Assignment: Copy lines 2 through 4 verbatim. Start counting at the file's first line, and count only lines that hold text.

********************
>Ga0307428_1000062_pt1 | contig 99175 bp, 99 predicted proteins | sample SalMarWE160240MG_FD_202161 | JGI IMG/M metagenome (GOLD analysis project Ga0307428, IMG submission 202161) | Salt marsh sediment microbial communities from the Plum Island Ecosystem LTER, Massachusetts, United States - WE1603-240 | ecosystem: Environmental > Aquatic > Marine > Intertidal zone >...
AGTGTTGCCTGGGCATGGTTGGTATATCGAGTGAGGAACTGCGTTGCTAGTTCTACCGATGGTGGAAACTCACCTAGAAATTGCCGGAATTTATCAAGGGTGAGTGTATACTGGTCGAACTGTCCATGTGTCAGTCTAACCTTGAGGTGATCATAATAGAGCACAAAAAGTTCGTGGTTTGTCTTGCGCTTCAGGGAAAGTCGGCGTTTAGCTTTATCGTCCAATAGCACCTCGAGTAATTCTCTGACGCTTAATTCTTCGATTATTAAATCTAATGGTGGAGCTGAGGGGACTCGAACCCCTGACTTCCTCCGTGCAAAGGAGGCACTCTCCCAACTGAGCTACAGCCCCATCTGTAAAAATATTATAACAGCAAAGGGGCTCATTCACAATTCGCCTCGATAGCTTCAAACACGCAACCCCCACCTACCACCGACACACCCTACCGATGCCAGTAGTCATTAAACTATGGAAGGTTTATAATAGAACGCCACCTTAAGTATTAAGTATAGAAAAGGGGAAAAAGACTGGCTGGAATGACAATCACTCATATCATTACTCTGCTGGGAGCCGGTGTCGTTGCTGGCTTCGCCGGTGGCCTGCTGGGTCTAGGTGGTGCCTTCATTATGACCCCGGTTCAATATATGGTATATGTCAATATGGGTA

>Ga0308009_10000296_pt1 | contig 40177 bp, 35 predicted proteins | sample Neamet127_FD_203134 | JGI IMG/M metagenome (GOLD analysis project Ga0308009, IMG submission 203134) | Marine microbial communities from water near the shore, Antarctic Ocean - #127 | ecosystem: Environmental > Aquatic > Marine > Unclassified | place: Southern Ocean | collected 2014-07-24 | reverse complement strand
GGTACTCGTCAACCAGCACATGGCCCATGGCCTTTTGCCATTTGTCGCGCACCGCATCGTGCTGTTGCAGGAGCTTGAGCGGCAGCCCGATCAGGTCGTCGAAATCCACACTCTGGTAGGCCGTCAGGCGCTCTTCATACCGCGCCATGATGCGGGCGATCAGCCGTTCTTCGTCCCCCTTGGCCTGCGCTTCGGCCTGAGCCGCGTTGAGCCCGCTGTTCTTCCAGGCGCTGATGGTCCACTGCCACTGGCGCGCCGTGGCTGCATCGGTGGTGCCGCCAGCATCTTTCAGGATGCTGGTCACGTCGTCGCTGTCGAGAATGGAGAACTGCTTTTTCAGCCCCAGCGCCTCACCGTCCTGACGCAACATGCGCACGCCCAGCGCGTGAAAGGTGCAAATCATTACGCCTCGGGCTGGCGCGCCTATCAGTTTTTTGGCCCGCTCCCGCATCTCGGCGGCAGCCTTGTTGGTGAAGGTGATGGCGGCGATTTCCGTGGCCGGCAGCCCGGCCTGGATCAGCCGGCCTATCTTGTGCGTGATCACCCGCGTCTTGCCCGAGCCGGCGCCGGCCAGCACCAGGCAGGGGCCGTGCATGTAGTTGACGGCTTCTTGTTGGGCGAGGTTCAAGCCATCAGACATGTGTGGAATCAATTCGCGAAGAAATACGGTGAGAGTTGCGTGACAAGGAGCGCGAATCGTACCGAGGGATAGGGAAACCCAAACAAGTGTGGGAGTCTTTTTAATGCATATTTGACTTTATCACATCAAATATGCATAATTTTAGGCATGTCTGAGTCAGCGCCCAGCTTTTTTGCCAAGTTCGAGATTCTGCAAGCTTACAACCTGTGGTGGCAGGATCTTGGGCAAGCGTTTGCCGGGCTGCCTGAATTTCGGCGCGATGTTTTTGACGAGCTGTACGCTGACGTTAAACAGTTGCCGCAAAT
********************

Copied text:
AGTGTTGCCTGGGCATGGTTGGTATATCGAGTGAGGAACTGCGTTGCTAGTTCTACCGATGGTGGAAACTCACCTAGAAATTGCCGGAATTTATCAAGGGTGAGTGTATACTGGTCGAACTGTCCATGTGTCAGTCTAACCTTGAGGTGATCATAATAGAGCACAAAAAGTTCGTGGTTTGTCTTGCGCTTCAGGGAAAGTCGGCGTTTAGCTTTATCGTCCAATAGCACCTCGAGTAATTCTCTGACGCTTAATTCTTCGATTATTAAATCTAATGGTGGAGCTGAGGGGACTCGAACCCCTGACTTCCTCCGTGCAAAGGAGGCACTCTCCCAACTGAGCTACAGCCCCATCTGTAAAAATATTATAACAGCAAAGGGGCTCATTCACAATTCGCCTCGATAGCTTCAAACACGCAACCCCCACCTACCACCGACACACCCTACCGATGCCAGTAGTCATTAAACTATGGAAGGTTTATAATAGAACGCCACCTTAAGTATTAAGTATAGAAAAGGGGAAAAAGACTGGCTGGAATGACAATCACTCATATCATTACTCTGCTGGGAGCCGGTGTCGTTGCTGGCTTCGCCGGTGGCCTGCTGGGTCTAGGTGGTGCCTTCATTATGACCCCGGTTCAATATATGGTATATGTCAATATGGGTA

>Ga0308009_10000296_pt1 | contig 40177 bp, 35 predicted proteins | sample Neamet127_FD_203134 | JGI IMG/M metagenome (GOLD analysis project Ga0308009, IMG submission 203134) | Marine microbial communities from water near the shore, Antarctic Ocean - #127 | ecosystem: Environmental > Aquatic > Marine > Unclassified | place: Southern Ocean | collected 2014-07-24 | reverse complement strand
GGTACTCGTCAACCAGCACATGGCCCATGGCCTTTTGCCATTTGTCGCGCACCGCATCGTGCTGTTGCAGGAGCTTGAGCGGCAGCCCGATCAGGTCGTCGAAATCCACACTCTGGTAGGCCGTCAGGCGCTCTTCATACCGCGCCATGATGCGGGCGATCAGCCGTTCTTCGTCCCCCTTGGCCTGCGCTTCGGCCTGAGCCGCGTTGAGCCCGCTGTTCTTCCAGGCGCTGATGGTCCACTGCCACTGGCGCGCCGTGGCTGCATCGGTGGTGCCGCCAGCATCTTTCAGGATGCTGGTCACGTCGTCGCTGTCGAGAATGGAGAACTGCTTTTTCAGCCCCAGCGCCTCACCGTCCTGACGCAACATGCGCACGCCCAGCGCGTGAAAGGTGCAAATCATTACGCCTCGGGCTGGCGCGCCTATCAGTTTTTTGGCCCGCTCCCGCATCTCGGCGGCAGCCTTGTTGGTGAAGGTGATGGCGGCGATTTCCGTGGCCGGCAGCCCGGCCTGGATCAGCCGGCCTATCTTGTGCGTGATCACCCGCGTCTTGCCCGAGCCGGCGCCGGCCAGCACCAGGCAGGGGCCGTGCATGTAGTTGACGGCTTCTTGTTGGGCGAGGTTCAAGCCATCAGACATGTGTGGAATCAATTCGCGAAGAAATACGGTGAGAGTTGCGTGACAAGGAGCGCGAATCGTACCGAGGGATAGGGAAACCCAAACAAGTGTGGGAGTCTTTTTAATGCATATTTGACTTTATCACATCAAATATGCATAATTTTAGGCATGTCTGAGTCAGCGCCCAGCTTTTTTGCCAAGTTCGAGATTCTGCAAGCTTACAACCTGTGGTGGCAGGATCTTGGGCAAGCGTTTGCCGGGCTGCCTGAATTTCGGCGCGATGTTTTTGACGAGCTGTACGCTGACGTTAAACAGTTGCCGCAAAT